Couple Converts 16-year-old Van Into A Tiny House On Wheels
Do you dream about simplifying your life by downsizing to a tiny house on wheels? You’re not alone. In an era when bigger has always been better, many people are beginning to embrace a mantra of smaller is smarter and are moving into little homes on wheels.
Norbert Juhász, a Hungarian photographer and his fiancée Dóra are among the growing number of digital nomads, professionals who prefer a location-independent lifestyle that allows them to travel and work anywhere in the world.
The couple, who were originally based in downtown Budapest, decided to pack up shop and do some travelling while freelancing so they bought a sixteen year old van and converted it into a mobile home.
Juhász, who has also studied architecture designed and implemented the project by using simple, discrete, low-tech, and low-budget principals. From the outside, the van looks like any other – there are no giveaways as to what lies inside. The interior however, is a custom built space, tailored to the needs of Norbert and Dóra.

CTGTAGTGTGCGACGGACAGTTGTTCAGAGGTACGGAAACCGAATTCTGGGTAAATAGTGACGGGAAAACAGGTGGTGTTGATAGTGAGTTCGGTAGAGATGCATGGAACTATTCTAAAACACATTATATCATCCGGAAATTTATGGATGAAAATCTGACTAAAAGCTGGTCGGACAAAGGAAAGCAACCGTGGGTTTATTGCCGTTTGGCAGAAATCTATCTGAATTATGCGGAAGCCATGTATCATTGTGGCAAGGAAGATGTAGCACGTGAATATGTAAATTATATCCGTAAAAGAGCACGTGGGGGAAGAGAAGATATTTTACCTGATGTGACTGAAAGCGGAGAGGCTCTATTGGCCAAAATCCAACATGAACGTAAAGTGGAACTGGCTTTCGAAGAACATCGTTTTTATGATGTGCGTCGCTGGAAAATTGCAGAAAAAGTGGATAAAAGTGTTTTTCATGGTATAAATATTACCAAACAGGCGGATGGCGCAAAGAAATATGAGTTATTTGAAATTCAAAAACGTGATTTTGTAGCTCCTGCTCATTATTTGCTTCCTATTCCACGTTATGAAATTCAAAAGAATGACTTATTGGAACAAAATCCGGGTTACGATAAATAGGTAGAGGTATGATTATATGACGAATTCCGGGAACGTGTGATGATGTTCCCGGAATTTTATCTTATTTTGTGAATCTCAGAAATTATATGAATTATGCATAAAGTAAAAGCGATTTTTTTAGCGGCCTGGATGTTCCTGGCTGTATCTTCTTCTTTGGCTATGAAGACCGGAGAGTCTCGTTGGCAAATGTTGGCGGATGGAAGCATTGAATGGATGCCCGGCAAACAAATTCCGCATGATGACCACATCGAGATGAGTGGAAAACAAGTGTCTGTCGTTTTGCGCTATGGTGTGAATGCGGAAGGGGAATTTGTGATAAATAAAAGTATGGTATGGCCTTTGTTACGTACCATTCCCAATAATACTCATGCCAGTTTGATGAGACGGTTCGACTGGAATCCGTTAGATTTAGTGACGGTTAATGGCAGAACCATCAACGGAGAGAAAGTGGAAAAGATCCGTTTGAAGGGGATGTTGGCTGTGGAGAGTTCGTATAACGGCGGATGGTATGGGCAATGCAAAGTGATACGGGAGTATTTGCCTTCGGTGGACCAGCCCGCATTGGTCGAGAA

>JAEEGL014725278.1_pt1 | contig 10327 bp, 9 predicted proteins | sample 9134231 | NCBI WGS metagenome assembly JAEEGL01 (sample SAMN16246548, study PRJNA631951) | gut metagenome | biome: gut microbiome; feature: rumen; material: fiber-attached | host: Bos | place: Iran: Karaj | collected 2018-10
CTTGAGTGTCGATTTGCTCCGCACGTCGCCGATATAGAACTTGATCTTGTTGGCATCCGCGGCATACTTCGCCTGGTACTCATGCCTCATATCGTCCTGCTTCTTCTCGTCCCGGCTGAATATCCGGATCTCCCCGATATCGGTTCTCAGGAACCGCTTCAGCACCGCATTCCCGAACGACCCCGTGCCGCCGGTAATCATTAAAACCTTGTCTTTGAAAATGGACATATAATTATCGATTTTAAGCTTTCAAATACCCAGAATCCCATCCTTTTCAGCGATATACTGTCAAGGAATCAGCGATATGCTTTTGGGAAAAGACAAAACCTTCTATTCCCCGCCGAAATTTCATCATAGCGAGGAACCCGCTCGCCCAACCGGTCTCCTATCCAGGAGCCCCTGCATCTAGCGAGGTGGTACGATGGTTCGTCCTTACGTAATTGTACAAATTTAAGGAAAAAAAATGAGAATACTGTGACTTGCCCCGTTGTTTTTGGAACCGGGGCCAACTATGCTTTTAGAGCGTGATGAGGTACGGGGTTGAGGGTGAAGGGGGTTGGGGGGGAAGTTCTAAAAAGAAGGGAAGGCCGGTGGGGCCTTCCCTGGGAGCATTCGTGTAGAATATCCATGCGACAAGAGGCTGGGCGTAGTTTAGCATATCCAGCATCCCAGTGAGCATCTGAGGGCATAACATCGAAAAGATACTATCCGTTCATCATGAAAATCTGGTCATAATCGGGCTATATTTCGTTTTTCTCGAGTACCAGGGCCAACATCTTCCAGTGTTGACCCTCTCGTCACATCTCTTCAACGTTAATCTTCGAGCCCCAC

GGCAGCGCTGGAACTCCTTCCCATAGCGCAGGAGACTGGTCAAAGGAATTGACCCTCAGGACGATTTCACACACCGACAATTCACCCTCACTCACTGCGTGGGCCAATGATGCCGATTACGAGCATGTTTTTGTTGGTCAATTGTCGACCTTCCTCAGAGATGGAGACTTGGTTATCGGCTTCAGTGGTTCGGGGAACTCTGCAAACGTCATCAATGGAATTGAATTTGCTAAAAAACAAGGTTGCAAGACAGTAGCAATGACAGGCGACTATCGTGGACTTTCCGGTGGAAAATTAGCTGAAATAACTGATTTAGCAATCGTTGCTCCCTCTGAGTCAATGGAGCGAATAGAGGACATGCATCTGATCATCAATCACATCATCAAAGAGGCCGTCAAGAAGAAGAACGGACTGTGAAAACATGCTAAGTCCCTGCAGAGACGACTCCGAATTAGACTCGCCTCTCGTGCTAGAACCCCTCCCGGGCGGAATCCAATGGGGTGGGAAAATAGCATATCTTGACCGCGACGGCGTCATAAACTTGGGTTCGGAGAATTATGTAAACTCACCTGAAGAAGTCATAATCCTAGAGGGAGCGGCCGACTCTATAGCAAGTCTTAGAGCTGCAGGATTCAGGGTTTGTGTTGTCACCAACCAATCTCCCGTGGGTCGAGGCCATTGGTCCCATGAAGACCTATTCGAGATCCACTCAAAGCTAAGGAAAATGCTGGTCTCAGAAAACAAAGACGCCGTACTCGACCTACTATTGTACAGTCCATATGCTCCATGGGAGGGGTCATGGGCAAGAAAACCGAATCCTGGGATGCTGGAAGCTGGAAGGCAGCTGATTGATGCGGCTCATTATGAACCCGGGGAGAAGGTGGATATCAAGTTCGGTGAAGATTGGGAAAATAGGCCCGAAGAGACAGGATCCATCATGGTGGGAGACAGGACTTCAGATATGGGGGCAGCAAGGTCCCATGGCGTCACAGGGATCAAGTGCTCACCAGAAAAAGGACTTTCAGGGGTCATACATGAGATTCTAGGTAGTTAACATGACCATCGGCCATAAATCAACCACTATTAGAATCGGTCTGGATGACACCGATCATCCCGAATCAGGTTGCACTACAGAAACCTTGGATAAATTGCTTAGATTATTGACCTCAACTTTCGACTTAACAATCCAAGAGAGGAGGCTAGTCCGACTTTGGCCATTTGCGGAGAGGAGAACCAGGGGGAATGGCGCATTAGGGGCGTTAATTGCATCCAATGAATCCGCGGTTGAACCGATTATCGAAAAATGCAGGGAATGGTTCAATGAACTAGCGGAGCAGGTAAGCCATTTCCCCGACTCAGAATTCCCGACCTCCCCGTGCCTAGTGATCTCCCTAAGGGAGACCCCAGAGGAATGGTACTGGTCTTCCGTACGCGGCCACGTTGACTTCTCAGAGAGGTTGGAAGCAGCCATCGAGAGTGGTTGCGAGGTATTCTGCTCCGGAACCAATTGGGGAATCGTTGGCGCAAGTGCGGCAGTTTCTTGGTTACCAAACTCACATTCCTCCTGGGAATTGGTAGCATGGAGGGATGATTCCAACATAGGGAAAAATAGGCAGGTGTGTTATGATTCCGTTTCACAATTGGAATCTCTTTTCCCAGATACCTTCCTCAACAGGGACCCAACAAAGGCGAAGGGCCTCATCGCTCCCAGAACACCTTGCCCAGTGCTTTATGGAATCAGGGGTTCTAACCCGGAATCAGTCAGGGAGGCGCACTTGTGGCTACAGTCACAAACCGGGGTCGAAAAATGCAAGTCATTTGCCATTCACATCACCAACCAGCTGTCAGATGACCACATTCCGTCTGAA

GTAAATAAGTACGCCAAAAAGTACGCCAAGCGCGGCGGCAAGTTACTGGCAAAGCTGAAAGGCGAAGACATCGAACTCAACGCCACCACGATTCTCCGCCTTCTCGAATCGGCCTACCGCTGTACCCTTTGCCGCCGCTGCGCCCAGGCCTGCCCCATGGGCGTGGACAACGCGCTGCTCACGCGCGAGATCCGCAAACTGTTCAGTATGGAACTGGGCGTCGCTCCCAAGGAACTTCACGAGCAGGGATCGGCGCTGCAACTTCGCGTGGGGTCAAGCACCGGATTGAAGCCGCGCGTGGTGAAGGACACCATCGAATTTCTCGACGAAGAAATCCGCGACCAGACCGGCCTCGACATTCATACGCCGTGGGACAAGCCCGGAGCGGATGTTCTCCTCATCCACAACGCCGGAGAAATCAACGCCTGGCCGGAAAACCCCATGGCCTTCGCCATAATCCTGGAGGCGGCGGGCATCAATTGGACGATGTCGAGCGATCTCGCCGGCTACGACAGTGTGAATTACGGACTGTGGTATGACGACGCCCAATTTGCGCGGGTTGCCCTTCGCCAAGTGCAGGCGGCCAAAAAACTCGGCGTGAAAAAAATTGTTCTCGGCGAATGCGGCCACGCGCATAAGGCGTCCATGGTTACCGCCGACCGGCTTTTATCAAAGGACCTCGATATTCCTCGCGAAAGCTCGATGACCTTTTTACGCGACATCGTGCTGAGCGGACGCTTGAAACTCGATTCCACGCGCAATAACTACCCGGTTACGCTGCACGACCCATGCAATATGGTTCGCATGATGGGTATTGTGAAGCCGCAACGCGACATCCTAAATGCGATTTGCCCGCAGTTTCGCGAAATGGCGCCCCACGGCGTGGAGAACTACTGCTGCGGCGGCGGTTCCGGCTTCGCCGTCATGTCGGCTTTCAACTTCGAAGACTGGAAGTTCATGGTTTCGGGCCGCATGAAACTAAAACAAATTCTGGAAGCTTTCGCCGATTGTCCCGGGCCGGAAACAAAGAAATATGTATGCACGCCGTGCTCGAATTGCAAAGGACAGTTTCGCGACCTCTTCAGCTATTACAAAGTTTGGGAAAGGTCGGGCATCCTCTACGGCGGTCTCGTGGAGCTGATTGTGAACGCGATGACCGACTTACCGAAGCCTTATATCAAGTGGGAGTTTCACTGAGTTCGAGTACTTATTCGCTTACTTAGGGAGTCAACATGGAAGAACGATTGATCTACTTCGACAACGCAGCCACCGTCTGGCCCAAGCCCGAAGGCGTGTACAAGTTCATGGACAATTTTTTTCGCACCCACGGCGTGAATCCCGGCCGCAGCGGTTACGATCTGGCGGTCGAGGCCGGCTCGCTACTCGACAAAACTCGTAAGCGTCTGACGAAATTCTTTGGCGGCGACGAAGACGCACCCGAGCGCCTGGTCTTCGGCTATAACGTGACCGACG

Three main pieces of furniture make up the bulk of the living space: a couch, kitchenette, and an L-shaped cabinet. Given the amount of available space, all elements play double duty. The couch can be converted to a double bed, and hides electrical components and storage underneath it. The kitchenette features a gas cooker, sink and water tank. It also has a small, hide-away, pull-out desk. The L-shaped storage cabinet has a section cut out for seating, while also providing some much needed storage, and a spot for the on-board fridge.
The van has a 12-volt electrical system that can be charged with either with the 250-watt roof solar panel, or the engine’s generator, or with a regular 220-volt power source. Power can be stored in a bank of 200-Ah batteries, and converted with a 220-volt inverter.
The couple spent around $7,200 for the van’s transformation into this beautiful tiny house on wheels, including its custom-made furniture. They will travel through Southern Europe all the way to Morocco, and document their journey on the Rundabella website and Facebook page.
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